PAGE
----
“In his mendacious cynicism, the head of Poland’s Foreign Ministry has already reached the position of the chief Nazi ideologist [Joseph] Goebbels – ‘the more monstrous the lie, the more willingly people will believe it,’” MP Irina Yarovaya (United Russia) was quoted as saying by RIA Novosti.
The comment came after last week’ comment by Polish Foreign Minister Witold Waszczykowski, in an interview with Wpolityce news portal, that the Soviet Union and Nazi Germany both contributed greatly to the start of the Second World War and should share the responsibility for this.
“History has already put everything in its place. What is a truthful historical fact is the victory of the Soviet people and Soviet soldiers over Nazism, as well as the liberation of Europe. And the skeletons in the Polish politicians’ closets will have to be removed by their successors who they are now dragging into the world of lies and aggression,” Yarovaya said.
Earlier, Russian Senator Aleksey Pushkov tweeted a reaction to Waszczykowski’s statement.
“No, Mr. Waszczykowski, the beginning of the Second World War must be considered the Munich Conference at which the West surrendered Czechoslovakia to Hitler and Poland got a part of that country,” Pushkov wrote.
The current crisis in Russia-Poland relations started in late June as the Sejm passed a set of amendments to a Polish law on ‘decommunization’ that outlaw any propaganda of totalitarian regimes through any media, including the mentioning of building names or other architectural sites.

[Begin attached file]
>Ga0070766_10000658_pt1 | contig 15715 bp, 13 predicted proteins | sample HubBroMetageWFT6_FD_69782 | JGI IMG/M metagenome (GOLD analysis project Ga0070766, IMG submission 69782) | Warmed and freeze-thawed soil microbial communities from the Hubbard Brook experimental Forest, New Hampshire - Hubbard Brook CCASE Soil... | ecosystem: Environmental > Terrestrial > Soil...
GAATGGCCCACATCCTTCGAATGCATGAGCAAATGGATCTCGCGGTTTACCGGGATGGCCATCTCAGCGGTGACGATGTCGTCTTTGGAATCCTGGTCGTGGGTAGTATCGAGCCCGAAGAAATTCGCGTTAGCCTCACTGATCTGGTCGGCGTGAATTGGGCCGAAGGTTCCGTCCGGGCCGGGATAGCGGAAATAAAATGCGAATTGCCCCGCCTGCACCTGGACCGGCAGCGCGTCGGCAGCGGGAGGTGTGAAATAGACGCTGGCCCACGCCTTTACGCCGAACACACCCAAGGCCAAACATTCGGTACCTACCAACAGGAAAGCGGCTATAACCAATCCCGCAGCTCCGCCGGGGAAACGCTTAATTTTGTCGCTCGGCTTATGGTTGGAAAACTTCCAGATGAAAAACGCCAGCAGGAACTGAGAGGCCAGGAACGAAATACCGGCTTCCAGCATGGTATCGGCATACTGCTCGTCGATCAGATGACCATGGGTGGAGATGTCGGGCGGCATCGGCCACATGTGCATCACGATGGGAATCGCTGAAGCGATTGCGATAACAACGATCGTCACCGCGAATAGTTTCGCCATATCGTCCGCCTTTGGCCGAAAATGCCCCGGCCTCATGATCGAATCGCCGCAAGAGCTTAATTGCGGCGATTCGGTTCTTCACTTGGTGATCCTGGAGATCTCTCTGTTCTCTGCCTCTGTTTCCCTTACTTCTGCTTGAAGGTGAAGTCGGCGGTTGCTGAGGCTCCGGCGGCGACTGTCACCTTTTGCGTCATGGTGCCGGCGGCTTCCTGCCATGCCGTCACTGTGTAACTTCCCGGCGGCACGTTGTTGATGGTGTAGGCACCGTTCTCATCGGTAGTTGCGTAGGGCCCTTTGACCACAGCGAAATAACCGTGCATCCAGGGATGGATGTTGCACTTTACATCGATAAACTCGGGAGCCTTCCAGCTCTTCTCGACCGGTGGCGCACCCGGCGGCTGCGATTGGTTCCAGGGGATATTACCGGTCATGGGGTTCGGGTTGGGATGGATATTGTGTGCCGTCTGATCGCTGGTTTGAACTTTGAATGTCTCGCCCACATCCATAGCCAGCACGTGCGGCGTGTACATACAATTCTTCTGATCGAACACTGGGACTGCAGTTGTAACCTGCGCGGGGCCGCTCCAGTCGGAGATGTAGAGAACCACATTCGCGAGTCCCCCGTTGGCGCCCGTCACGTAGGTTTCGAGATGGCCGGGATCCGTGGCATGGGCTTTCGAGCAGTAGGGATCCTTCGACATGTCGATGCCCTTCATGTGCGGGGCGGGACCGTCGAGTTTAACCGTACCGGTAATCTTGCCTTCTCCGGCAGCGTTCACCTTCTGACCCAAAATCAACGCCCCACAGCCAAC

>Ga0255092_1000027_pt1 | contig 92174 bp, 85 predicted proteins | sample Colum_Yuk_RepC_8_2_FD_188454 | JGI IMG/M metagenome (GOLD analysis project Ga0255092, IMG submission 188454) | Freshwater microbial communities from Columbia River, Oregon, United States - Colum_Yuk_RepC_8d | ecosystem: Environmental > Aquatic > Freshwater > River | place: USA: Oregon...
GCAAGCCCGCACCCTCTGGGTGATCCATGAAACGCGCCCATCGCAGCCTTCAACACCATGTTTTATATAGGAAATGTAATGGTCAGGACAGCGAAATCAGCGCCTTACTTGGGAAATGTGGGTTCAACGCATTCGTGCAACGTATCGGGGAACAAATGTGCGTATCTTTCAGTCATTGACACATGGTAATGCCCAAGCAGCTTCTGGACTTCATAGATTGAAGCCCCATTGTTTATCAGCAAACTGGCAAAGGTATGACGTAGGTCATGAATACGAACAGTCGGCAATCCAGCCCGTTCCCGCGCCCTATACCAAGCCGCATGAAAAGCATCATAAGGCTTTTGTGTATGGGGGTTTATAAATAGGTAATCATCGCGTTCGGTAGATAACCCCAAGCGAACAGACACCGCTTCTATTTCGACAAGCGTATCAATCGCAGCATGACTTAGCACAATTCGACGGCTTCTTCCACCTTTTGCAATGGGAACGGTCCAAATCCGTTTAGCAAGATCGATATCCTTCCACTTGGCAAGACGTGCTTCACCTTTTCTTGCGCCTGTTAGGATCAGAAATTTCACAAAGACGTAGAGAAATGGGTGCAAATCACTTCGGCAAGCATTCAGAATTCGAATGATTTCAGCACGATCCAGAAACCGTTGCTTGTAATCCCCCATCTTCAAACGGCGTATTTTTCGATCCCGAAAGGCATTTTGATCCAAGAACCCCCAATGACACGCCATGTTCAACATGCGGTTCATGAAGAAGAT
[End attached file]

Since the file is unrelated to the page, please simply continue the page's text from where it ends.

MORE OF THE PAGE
If the legislation is enacted in its current form, it could result in the destruction of memorials to Red Army soldiers who died liberating Poland from the Nazis.
The motion has caused an angry response from Russian officials and politicians, who described it as an attempt to rewrite history and blacken the memory of Soviet troops.
The Russian Foreign Ministry reacted with an official statement in which they warned that enforcing the new bill would violate a 1994 agreement between the two nations which provides total protection to monuments that stand near the graves of Soviet military servicemen.
In a second statement on the subject, Russian diplomats promised that Moscow would take reciprocal measures if Poland removes monuments to Soviet Army soldiers.
Also in July, the Russian State Duma and the Israeli Knesset passed a joint address to European parliaments, denouncing the Polish bill as an insult to the memory of Soviet soldiers and Holocaust victims.